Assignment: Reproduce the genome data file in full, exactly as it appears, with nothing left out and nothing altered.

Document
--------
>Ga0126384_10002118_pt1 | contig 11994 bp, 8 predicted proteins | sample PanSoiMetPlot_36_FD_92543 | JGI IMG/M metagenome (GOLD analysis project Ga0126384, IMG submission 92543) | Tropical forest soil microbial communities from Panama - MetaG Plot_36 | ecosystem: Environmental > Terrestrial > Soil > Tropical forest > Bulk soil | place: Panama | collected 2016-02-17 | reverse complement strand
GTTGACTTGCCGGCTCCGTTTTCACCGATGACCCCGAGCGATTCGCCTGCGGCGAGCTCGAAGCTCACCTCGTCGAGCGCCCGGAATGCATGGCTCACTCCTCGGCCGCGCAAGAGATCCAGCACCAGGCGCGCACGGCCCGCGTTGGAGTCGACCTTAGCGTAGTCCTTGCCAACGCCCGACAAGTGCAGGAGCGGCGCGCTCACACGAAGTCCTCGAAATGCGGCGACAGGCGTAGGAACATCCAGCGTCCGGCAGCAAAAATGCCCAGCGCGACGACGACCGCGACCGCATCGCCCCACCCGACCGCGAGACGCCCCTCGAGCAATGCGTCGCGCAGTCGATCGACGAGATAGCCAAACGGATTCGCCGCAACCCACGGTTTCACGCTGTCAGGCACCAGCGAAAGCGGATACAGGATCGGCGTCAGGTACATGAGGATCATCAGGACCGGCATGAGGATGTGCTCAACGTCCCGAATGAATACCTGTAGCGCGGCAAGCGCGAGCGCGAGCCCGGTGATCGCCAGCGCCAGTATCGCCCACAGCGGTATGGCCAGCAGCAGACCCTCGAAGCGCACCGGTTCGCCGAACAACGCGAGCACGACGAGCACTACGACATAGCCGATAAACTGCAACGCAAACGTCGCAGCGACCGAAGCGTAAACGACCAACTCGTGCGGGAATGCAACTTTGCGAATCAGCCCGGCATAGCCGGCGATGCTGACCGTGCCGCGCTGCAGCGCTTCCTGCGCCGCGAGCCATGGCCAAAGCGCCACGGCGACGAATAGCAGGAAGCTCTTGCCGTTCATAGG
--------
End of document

>Ga0126384_10002118_pt1 | contig 11994 bp, 8 predicted proteins | sample PanSoiMetPlot_36_FD_92543 | JGI IMG/M metagenome (GOLD analysis project Ga0126384, IMG submission 92543) | Tropical forest soil microbial communities from Panama - MetaG Plot_36 | ecosystem: Environmental > Terrestrial > Soil > Tropical forest > Bulk soil | place: Panama | collected 2016-02-17 | reverse complement strand
GTTGACTTGCCGGCTCCGTTTTCACCGATGACCCCGAGCGATTCGCCTGCGGCGAGCTCGAAGCTCACCTCGTCGAGCGCCCGGAATGCATGGCTCACTCCTCGGCCGCGCAAGAGATCCAGCACCAGGCGCGCACGGCCCGCGTTGGAGTCGACCTTAGCGTAGTCCTTGCCAACGCCCGACAAGTGCAGGAGCGGCGCGCTCACACGAAGTCCTCGAAATGCGGCGACAGGCGTAGGAACATCCAGCGTCCGGCAGCAAAAATGCCCAGCGCGACGACGACCGCGACCGCATCGCCCCACCCGACCGCGAGACGCCCCTCGAGCAATGCGTCGCGCAGTCGATCGACGAGATAGCCAAACGGATTCGCCGCAACCCACGGTTTCACGCTGTCAGGCACCAGCGAAAGCGGATACAGGATCGGCGTCAGGTACATGAGGATCATCAGGACCGGCATGAGGATGTGCTCAACGTCCCGAATGAATACCTGTAGCGCGGCAAGCGCGAGCGCGAGCCCGGTGATCGCCAGCGCCAGTATCGCCCACAGCGGTATGGCCAGCAGCAGACCCTCGAAGCGCACCGGTTCGCCGAACAACGCGAGCACGACGAGCACTACGACATAGCCGATAAACTGCAACGCAAACGTCGCAGCGACCGAAGCGTAAACGACCAACTCGTGCGGGAATGCAACTTTGCGAATCAGCCCGGCATAGCCGGCGATGCTGACCGTGCCGCGCTGCAGCGCTTCCTGCGCCGCGAGCCATGGCCAAAGCGCCACGGCGACGAATAGCAGGAAGCTCTTGCCGTTCATAGG